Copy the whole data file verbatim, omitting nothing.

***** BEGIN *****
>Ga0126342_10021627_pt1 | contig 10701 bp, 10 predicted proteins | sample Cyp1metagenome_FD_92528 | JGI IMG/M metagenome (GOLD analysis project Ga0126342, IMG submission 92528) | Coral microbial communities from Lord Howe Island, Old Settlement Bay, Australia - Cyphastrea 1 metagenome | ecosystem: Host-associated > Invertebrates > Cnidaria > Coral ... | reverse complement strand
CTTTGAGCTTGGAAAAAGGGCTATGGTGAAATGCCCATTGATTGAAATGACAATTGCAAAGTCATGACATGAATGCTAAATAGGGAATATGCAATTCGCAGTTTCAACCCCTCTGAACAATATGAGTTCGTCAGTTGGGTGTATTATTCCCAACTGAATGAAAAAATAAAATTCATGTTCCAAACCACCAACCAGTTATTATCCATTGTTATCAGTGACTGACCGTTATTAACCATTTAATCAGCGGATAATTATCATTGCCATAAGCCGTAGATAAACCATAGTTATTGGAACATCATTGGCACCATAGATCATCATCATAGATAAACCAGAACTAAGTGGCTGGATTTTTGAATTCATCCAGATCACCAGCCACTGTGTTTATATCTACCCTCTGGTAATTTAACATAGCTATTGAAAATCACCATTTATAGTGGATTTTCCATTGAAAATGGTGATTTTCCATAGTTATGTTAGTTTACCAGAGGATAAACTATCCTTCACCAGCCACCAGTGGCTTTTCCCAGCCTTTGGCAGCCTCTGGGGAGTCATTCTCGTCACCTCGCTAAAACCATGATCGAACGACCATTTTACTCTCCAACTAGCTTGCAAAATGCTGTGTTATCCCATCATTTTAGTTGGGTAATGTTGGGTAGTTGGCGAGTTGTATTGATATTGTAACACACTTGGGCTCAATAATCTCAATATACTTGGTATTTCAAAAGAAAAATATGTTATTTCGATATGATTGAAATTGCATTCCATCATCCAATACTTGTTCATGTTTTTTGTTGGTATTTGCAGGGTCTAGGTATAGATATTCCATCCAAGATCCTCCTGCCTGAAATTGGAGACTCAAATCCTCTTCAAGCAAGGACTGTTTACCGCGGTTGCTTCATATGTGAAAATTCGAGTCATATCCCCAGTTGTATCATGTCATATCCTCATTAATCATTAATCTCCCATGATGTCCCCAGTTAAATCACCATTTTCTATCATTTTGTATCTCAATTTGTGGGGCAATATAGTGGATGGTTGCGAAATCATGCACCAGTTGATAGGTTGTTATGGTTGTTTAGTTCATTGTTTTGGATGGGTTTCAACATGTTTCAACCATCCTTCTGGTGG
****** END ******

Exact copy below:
>Ga0126342_10021627_pt1 | contig 10701 bp, 10 predicted proteins | sample Cyp1metagenome_FD_92528 | JGI IMG/M metagenome (GOLD analysis project Ga0126342, IMG submission 92528) | Coral microbial communities from Lord Howe Island, Old Settlement Bay, Australia - Cyphastrea 1 metagenome | ecosystem: Host-associated > Invertebrates > Cnidaria > Coral ... | reverse complement strand
CTTTGAGCTTGGAAAAAGGGCTATGGTGAAATGCCCATTGATTGAAATGACAATTGCAAAGTCATGACATGAATGCTAAATAGGGAATATGCAATTCGCAGTTTCAACCCCTCTGAACAATATGAGTTCGTCAGTTGGGTGTATTATTCCCAACTGAATGAAAAAATAAAATTCATGTTCCAAACCACCAACCAGTTATTATCCATTGTTATCAGTGACTGACCGTTATTAACCATTTAATCAGCGGATAATTATCATTGCCATAAGCCGTAGATAAACCATAGTTATTGGAACATCATTGGCACCATAGATCATCATCATAGATAAACCAGAACTAAGTGGCTGGATTTTTGAATTCATCCAGATCACCAGCCACTGTGTTTATATCTACCCTCTGGTAATTTAACATAGCTATTGAAAATCACCATTTATAGTGGATTTTCCATTGAAAATGGTGATTTTCCATAGTTATGTTAGTTTACCAGAGGATAAACTATCCTTCACCAGCCACCAGTGGCTTTTCCCAGCCTTTGGCAGCCTCTGGGGAGTCATTCTCGTCACCTCGCTAAAACCATGATCGAACGACCATTTTACTCTCCAACTAGCTTGCAAAATGCTGTGTTATCCCATCATTTTAGTTGGGTAATGTTGGGTAGTTGGCGAGTTGTATTGATATTGTAACACACTTGGGCTCAATAATCTCAATATACTTGGTATTTCAAAAGAAAAATATGTTATTTCGATATGATTGAAATTGCATTCCATCATCCAATACTTGTTCATGTTTTTTGTTGGTATTTGCAGGGTCTAGGTATAGATATTCCATCCAAGATCCTCCTGCCTGAAATTGGAGACTCAAATCCTCTTCAAGCAAGGACTGTTTACCGCGGTTGCTTCATATGTGAAAATTCGAGTCATATCCCCAGTTGTATCATGTCATATCCTCATTAATCATTAATCTCCCATGATGTCCCCAGTTAAATCACCATTTTCTATCATTTTGTATCTCAATTTGTGGGGCAATATAGTGGATGGTTGCGAAATCATGCACCAGTTGATAGGTTGTTATGGTTGTTTAGTTCATTGTTTTGGATGGGTTTCAACATGTTTCAACCATCCTTCTGGTGG